Microsoft's Mobile Roller-Coaster Ride: 9 Contributing Factors - InformationWeek

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4/28/2016
07:06 AM
Kelly Sheridan
Kelly Sheridan
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Microsoft's Mobile Roller-Coaster Ride: 9 Contributing Factors

Microsoft has never excelled in smartphones, but its mobile strategy has taken a turn for the worse. What went wrong, what will come next, and are there signs of hope? Here's a closer look.
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Late To The Game
Microsoft didn't attempt to kick its mobile strategy into high gear until long after Apple and Google had begun to dominate the greatest amount of smartphone marketshare. By the time Redmond launched a mobile OS, it was too late to capture a sufficiently large user base to compete.
By failing to enter the mobile market before or immediately after the iPhone launch, Microsoft set the stage for a long, unsuccessful period of trying to compete with the mobile giants that built their strategies at an early time.
When Microsoft did decide to create a mobile presence, it did so by purchasing Nokia for $7.2 billion in July 2014. The acquisition was considered a mistake by many, and a last-ditch attempt for Redmond to get the boost it needed to make Windows Phone competitive with Android and iOS. Needless to say, it was unsuccessful.
(Image: EdStock/iStockPhoto)

Late To The Game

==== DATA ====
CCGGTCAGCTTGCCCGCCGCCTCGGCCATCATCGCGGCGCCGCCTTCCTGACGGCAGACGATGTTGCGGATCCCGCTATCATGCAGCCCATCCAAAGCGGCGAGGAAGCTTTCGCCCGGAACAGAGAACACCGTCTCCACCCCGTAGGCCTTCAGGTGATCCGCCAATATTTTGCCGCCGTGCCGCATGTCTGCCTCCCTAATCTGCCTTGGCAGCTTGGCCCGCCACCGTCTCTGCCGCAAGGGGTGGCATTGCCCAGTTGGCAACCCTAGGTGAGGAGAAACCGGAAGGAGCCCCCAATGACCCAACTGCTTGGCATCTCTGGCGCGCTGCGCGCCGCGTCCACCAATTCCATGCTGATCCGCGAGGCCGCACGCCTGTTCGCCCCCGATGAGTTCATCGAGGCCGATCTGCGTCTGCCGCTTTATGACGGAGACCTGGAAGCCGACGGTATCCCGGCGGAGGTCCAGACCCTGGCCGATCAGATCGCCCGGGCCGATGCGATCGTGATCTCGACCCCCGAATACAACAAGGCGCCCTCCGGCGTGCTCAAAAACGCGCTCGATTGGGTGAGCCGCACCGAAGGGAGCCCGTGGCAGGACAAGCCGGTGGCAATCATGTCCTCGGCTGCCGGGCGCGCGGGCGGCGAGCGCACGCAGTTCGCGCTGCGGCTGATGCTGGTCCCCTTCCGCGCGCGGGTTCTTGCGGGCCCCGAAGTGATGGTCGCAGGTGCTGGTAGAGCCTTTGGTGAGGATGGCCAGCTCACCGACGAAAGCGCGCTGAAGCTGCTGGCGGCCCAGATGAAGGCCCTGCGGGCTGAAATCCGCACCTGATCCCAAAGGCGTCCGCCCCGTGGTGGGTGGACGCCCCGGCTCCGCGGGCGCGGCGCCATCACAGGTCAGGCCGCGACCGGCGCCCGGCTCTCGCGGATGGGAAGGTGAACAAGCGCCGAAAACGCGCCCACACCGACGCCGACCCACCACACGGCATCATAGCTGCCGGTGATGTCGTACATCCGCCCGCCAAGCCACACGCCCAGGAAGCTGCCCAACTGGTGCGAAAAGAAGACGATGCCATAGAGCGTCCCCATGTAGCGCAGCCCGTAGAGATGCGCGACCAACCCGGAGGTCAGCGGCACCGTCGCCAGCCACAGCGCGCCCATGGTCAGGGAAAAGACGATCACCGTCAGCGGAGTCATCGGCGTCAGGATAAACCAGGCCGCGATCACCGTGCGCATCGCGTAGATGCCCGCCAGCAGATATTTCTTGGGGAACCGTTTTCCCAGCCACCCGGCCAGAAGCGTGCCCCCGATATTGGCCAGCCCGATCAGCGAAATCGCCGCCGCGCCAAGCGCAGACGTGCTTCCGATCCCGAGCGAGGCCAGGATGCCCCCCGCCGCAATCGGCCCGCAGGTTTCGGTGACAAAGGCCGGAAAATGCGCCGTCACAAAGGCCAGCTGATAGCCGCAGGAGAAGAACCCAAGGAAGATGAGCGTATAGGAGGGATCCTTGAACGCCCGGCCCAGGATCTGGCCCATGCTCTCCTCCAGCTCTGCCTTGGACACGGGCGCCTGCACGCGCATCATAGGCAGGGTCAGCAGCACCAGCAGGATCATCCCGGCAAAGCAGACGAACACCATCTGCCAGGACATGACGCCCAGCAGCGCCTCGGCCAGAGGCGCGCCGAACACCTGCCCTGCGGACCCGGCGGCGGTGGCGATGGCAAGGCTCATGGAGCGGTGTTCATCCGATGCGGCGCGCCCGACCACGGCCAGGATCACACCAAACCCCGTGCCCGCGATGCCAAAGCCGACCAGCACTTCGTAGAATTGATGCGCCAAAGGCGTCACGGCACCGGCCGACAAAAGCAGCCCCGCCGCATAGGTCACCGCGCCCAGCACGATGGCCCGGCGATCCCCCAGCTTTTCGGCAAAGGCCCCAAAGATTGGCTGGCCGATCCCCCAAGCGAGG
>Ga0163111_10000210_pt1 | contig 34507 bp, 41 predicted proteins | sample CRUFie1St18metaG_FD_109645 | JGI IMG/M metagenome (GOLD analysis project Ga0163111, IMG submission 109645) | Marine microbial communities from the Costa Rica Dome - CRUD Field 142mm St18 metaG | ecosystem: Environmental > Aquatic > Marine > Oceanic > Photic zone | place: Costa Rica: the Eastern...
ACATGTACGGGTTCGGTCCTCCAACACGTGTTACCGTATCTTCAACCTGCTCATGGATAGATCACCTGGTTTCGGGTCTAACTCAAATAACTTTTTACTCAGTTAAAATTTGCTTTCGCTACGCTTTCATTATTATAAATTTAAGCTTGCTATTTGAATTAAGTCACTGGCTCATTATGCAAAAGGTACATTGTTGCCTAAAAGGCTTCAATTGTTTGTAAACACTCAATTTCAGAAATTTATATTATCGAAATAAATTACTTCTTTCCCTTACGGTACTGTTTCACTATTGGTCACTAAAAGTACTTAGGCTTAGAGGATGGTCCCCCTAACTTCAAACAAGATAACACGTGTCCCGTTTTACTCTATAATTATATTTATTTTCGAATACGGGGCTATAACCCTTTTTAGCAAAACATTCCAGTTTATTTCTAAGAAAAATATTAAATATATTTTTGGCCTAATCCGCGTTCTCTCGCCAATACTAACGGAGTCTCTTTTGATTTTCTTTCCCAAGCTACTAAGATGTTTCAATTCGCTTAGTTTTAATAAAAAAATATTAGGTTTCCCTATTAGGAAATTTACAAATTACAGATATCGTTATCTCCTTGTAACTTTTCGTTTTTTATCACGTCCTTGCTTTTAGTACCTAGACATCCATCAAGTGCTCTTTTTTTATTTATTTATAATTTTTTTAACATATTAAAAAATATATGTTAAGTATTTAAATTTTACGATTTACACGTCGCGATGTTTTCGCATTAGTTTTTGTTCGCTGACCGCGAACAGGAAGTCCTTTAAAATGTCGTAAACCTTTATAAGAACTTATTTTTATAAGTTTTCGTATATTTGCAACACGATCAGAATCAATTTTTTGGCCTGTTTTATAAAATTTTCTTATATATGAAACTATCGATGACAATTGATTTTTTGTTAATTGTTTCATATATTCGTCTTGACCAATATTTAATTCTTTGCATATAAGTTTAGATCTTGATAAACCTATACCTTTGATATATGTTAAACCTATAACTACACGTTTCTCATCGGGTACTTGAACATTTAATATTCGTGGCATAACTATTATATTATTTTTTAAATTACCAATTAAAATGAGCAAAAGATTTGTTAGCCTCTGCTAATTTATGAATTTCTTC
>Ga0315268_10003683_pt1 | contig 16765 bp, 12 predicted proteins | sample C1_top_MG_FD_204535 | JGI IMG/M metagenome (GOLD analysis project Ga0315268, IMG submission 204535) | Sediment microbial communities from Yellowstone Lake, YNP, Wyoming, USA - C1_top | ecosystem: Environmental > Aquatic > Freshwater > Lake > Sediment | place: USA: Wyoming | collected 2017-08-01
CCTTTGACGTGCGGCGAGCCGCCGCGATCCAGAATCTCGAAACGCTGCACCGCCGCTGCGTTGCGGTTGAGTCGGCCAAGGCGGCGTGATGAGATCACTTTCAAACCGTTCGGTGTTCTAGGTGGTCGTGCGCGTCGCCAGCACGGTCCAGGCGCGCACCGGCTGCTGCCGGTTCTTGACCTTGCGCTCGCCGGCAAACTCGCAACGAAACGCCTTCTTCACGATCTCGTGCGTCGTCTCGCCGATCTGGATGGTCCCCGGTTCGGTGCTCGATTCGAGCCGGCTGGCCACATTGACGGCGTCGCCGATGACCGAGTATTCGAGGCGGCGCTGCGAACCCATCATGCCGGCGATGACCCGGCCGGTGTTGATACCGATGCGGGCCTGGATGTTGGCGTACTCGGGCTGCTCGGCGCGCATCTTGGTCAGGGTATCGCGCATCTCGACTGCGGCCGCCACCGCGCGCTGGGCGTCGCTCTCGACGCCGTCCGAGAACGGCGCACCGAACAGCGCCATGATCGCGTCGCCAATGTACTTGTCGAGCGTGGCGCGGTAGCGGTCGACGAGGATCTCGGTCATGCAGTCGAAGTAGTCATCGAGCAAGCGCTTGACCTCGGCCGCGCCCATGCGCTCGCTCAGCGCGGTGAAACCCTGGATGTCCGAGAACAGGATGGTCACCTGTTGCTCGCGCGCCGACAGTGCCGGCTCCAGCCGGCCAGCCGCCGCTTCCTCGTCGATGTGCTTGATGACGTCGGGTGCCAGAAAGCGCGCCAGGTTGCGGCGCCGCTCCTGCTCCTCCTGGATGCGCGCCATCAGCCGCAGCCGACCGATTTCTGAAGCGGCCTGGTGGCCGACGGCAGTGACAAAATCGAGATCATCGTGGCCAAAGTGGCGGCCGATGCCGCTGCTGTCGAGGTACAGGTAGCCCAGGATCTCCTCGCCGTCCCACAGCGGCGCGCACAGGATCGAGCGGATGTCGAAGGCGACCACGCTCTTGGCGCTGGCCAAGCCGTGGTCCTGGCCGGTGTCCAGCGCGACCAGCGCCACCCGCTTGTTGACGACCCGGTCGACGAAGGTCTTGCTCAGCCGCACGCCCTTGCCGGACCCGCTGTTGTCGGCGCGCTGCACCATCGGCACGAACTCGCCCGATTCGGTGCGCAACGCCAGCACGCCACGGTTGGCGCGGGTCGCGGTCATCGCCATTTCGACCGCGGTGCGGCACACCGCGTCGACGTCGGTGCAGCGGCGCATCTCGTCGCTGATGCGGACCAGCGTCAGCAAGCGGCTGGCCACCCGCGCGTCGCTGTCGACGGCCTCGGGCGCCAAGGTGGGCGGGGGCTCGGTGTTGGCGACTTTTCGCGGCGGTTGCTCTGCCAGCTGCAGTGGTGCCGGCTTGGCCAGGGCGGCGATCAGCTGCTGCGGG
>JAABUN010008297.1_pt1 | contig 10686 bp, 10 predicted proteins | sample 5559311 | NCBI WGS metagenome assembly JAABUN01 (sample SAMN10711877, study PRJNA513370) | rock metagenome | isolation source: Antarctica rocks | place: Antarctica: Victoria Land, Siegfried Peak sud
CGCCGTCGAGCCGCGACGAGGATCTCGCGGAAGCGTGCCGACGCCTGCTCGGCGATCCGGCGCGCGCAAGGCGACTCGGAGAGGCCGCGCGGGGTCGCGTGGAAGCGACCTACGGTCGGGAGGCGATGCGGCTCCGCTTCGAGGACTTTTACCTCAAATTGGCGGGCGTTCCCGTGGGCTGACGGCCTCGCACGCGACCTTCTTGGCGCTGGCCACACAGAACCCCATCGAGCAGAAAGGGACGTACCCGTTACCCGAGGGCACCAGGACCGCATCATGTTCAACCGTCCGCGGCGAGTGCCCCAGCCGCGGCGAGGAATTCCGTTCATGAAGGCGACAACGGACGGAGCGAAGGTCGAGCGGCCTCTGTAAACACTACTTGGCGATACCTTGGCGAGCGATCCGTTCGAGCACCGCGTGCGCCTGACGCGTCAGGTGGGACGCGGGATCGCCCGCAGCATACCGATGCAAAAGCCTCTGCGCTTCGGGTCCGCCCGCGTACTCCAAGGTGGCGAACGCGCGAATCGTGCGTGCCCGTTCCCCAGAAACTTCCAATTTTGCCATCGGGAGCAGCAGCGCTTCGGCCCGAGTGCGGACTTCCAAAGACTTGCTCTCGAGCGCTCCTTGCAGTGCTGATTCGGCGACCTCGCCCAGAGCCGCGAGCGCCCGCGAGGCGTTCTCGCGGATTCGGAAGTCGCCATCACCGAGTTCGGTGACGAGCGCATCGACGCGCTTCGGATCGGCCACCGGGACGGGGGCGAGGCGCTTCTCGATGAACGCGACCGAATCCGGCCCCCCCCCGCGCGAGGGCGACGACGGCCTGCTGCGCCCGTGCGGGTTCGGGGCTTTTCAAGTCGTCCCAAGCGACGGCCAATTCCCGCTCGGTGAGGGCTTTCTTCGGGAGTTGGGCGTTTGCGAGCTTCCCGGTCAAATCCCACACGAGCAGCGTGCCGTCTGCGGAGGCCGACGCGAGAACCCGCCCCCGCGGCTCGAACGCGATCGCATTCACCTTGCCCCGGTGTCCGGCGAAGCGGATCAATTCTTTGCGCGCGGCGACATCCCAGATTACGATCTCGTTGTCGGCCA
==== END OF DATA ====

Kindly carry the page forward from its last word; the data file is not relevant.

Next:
Microsoft didn't attempt to kick its mobile strategy into high gear until long after Apple and Google had begun to dominate the greatest amount of smartphone marketshare. By the time Redmond launched a mobile OS, it was too late to capture a sufficiently large user base to compete.

By failing to enter the mobile market before or immediately after the iPhone launch, Microsoft set the stage for a long, unsuccessful period of trying to compete with the mobile giants that built their strategies at an early time.

When Microsoft did decide to create a mobile presence, it did so by purchasing Nokia for $7.2 billion in July 2014. The acquisition was considered a mistake by many, and a last-ditch attempt for Redmond to get the boost it needed to make Windows Phone competitive with Android and iOS. Needless to say, it was unsuccessful.

(Image: EdStock/iStockPhoto)

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tjgkg
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tjgkg,
User Rank: Ninja
5/2/2016 | 5:57:26 PM
No compelling reason to use MS Mobile
Microsoft's committment to any mobile platform has been iffy at best. They were late to the PDA market and when they finally came in, their platform was decidedly inferior to Palm. Their apps were never very good and they took up major resources on the devices as compared with Palm (and even Apple for a while way back then). Almost the same thing happened in the smartphone market. They just seemed halfhearted when they joined the party. There is no compelling reason to jump from Android and iOS to MS.
dsangi01
50%
50%
dsangi01,
User Rank: Apprentice
4/29/2016 | 11:52:10 AM
APP Store Weakness is MS downfall
I have owned several Windows Mobile Devices over the years, the latest one being a Lumia 1020 and now a 950. While I love the phone and its features as well as the integration with Windows 10 desktop, the lack of great apps frustrates me on a weekly basis.

My next phone will most probably still be a windows phone but I really hope that MS can entice some of the more main stream APP producer to create APPS for their platform.
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